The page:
As part of this weekend’s Temple Open Weekend – it turned out that the Royal Courts of Justice – just on the other side of the road – were also opened up, as it was here that they were holding the mock trials etc., which I had presumed were occurring inside the Temple itself.

The main entrance - 2

As an extra special bonus – they were also allowing photography inside the building, although naturally not inside the courtrooms. I have been inside the building a few times, as it is quite a wonderful interior, but never allowed to take photos before, so today was a double surprise.

As you go inside the building, there is the usual security checks and metal detectors – I guess taking a weapon inside a courthouse could be problematic. Then you are into the awesome Great Hall which dominates the centre of the building. Running along the Great Hall on the second floor are the main courtrooms, and there are two staircases leading to the upper floors on either side of the Hall, along with four spiral staircases recessed a bit further back. There are also more courtrooms at the rear of the building just past what is called the Undercroft – even though it is on the ground floor, not in the basement which is where Undercrofts are usually located.

The Great Hall - 2

For all the splendour of the building, the most fascinating visit I ever had was some years ago on one of the London Open House Weekends, and they took us down into the plain and unadorned areas where criminal prisoners are held. There, the security guards gave us a very good talk about the problems and difficulties in handling prisoners, and keeping them locked up. They have six cells, but you can’t, for example – put a drug dealer in the same cell as a person who hates drugs – nor mix the sexes. So even with six large cells each capable of holding quite a few people – they can actually run out of space very quickly.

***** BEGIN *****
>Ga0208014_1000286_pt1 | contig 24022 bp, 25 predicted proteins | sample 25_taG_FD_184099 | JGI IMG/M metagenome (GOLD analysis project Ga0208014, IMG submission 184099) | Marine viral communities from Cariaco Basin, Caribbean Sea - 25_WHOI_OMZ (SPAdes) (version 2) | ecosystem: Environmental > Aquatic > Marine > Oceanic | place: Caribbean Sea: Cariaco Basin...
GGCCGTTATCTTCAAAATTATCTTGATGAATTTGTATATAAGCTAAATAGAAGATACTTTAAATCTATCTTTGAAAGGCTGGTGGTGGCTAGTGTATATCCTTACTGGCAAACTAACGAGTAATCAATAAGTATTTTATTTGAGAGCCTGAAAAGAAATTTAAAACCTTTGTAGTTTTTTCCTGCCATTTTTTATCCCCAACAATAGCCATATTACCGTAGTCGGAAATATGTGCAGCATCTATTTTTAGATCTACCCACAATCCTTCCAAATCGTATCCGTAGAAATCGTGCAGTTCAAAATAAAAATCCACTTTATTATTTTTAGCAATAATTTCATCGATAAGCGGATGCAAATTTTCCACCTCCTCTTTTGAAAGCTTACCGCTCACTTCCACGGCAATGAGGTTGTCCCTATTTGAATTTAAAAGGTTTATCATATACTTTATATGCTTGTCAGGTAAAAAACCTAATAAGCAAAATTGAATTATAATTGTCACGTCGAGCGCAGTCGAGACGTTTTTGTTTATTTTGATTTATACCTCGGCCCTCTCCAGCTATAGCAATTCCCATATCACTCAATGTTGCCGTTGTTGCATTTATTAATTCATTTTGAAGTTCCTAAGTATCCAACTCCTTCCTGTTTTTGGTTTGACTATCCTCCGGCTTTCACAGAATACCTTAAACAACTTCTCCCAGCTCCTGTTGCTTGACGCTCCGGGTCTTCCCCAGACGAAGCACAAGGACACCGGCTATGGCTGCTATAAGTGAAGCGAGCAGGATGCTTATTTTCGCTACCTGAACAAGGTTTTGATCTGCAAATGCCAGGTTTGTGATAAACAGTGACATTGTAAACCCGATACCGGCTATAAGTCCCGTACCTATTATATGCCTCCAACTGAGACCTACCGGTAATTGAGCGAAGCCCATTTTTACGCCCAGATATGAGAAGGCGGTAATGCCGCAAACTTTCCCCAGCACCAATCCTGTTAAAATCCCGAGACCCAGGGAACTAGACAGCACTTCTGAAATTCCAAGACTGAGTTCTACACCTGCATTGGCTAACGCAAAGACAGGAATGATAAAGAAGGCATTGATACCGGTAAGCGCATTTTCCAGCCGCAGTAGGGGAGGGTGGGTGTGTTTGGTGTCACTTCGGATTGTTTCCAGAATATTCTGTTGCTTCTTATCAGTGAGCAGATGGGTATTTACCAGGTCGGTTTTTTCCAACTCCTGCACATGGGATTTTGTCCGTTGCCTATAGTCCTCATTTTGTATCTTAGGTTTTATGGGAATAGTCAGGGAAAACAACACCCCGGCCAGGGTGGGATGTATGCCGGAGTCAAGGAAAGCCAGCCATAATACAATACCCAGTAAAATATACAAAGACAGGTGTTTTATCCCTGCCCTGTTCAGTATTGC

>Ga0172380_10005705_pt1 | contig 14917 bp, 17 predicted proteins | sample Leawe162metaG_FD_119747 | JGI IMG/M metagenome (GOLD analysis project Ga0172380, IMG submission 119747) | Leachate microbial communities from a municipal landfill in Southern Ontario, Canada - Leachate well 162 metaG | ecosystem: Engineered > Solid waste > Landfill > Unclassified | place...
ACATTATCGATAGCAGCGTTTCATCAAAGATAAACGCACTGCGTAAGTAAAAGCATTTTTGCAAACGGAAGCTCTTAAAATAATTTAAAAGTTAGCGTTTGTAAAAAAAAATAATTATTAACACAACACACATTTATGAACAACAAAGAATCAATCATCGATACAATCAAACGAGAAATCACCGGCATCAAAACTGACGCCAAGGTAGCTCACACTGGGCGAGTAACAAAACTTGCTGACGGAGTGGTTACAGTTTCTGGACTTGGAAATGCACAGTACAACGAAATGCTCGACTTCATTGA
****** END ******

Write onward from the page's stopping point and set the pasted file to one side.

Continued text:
It is worth noting that the Courts are not criminal courts, but they may need to bring convicted prisoners who are involved in a civil law case to the courts, hence the prison cells.

Being a law court, you can actually go in whenever the courts are sitting – although some restrictions can occur when notable cases are being held. Anyone can sit in the public galleries inside the courtrooms and watch the trials, with the exception of private family cases.

The building itself is not actually that old – with construction starting in 1873 and the Courts formally opened by Queen Victoria in 1882. The architect, George Edmund Street died during the construction.

Rather interestingly, I also found out today that there are guided tours available on the first and third Tuesday of every month. The tour cost a mere £6 and lasts an impressive 2 hours.

As usual – more photos on my Flickr account


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